Researchers will try new techniques, including wearable cameras and urine and blood tests, to more accurately measure the UK’s eating habits.
The new five-year project, led by Aberystwyth University in conjunction with Imperial College London, the University of Reading, and the MRC Epidemiology Unit at the University of Cambridge, aims to use modern techniques to develop a new way of accurately measuring what people are eating.
"Ultimately, better data will enable us to make better decisions in food policy and public health that will impact on disease and help people to live healthier for longer.” Professor Gary Frost Head of Nutrition Research and Chair in Nutrition and Dietetics
The project hopes that these techniques will improve the accuracy with which we can measure the UK’s diet, and will have major implications for how governments and policymakers assess the success of efforts to improve people’s health and give better dietary advice. It could also help in the monitoring needed to test new treatments for diseases, such as the connection between eating patterns and cancer.
Currently, diets are measured by people completing complex and time-consuming nutrition surveys themselves and trying to remember what they have eaten, but this can lead to unreliable results.
In the first stage of the project, which will help scientists develop new protocols, volunteers will follow set meal plans representative of the UK diet. Under supervised conditions, these volunteers will wear tiny cameras to film what they eat, as well as provide blood and urine samples.
Machine learning will be used to analyse the images to measure how accurately the approach can recognise foods eaten by the wearer, compared with the chemical analysis of food intake in their urine and blood. Data from all methods will then be modelled to assess the best combination of techniques to accurately monitor diet in the least invasive way.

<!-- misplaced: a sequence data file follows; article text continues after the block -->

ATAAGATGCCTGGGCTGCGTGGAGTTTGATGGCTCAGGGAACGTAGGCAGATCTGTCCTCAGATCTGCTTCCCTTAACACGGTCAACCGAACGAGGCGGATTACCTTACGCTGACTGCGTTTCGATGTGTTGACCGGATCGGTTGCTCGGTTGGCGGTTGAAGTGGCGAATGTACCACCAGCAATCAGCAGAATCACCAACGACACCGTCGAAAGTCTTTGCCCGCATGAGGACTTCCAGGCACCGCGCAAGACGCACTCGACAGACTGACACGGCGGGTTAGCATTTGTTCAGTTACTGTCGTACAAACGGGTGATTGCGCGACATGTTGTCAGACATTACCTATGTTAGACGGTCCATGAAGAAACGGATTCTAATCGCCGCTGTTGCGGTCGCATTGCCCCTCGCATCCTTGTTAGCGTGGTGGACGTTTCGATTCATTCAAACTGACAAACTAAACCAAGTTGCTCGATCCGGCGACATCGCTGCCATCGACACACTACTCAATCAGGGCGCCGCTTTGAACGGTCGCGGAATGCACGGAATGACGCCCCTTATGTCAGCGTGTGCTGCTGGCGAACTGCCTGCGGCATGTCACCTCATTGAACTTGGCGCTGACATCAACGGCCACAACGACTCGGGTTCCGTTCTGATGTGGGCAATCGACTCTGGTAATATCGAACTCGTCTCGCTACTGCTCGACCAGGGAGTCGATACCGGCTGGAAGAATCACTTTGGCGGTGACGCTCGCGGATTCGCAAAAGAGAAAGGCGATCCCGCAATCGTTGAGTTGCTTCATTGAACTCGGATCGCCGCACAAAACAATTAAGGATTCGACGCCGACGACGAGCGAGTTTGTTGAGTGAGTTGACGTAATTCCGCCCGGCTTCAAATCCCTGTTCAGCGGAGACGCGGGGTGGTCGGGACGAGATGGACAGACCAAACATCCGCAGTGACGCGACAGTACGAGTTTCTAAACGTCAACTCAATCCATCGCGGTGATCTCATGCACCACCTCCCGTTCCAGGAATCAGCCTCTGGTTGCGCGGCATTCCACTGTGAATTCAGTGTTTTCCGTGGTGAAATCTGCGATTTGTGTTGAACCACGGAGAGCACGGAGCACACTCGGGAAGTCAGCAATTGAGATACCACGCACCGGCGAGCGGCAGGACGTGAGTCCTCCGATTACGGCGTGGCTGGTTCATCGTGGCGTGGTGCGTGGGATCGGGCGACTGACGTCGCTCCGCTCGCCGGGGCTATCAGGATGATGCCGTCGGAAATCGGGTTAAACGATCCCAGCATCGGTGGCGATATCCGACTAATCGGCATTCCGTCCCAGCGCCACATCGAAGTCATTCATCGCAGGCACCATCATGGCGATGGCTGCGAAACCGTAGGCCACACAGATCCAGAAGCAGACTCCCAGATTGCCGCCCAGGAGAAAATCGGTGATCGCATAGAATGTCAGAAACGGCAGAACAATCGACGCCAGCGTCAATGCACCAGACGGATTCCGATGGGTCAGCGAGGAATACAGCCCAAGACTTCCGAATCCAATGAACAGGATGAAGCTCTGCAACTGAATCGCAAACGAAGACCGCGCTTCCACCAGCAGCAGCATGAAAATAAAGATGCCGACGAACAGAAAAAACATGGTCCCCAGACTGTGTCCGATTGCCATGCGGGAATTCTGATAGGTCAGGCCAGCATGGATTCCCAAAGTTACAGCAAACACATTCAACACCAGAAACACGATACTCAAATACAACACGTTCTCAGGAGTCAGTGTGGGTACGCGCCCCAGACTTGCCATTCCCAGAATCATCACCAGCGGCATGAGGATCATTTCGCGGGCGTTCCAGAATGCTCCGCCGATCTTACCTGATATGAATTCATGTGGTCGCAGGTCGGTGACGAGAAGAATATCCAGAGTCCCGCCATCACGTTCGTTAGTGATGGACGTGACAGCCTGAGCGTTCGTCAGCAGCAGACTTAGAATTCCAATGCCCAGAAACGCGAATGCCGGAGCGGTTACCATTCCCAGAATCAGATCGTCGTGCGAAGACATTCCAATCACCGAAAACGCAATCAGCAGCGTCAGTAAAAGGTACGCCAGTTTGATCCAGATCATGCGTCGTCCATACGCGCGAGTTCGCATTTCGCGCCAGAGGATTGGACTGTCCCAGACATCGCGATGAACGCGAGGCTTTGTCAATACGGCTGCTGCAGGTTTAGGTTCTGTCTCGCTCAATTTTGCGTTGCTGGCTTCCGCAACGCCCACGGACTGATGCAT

After the pilot study, there will be a larger remote trial to test the technique’s effectiveness when volunteers are living in their own homes and freely choosing their diet over a period of several weeks.
Imperial's Professor Gary Frost, Head of Nutrition Research and Chair in Nutrition and Dietetics in the Department of Metabolism, Digestion and Reproduction, said: “The Achilles heel of nutrition has been our inability to accurately measure what people eat in their home environment. The methodology we use to measure food and nutrition intake has not really changed much over the last 50 years. It is still based on self-reported intake, which is known to be inaccurate. This is a major concern given the relationship between diet and major disease such as obesity, type 2 diabetes, heart disease and cancer.
“Monitoring change following the introduction of a policy to improve nutritional health is very difficult. By bringing together expertise and technology, this approach will help us to tackle the current gaps in nutrition studies and provide us with better insights into what people are actually eating. Ultimately, better data will enable us to make better decisions in food policy and public health that will impact on disease and help people to live healthier for longer.”
Professor John Draper, from Aberystwyth University, commented: "From efforts to reduce people’s salt consumption to increasing the number of vegetables we eat, getting a more accurate picture of people’s diets is vital for improving human health and linking to health outcomes. There are inherent problems with eating surveys. At the moment, we do not really understand what people are eating and nor do they, especially in complex meals. That is how these new techniques can really help.
“This project will look at the techniques that can be combined to produce the most accurate and efficient ’tool’, including looking at cost and ease of use. That will enable governments around the world to decide on how they want to move forward, when assessing how they want to measure the effectiveness of their policies.”
The project is funded by a £3 million grant provided by the Medical Research Council (MRC) and the Biotechnology and Biological Sciences Research Council (BBSRC) and involves four expert teams providing skills in nutrition studies, bio-sampling, chemical analysis, wearable camera technology and web-based diet assessment.
Article text (excluding photos or graphics) © Imperial College London.
Photos and graphics subject to third party copyright used with permission or © Imperial College London.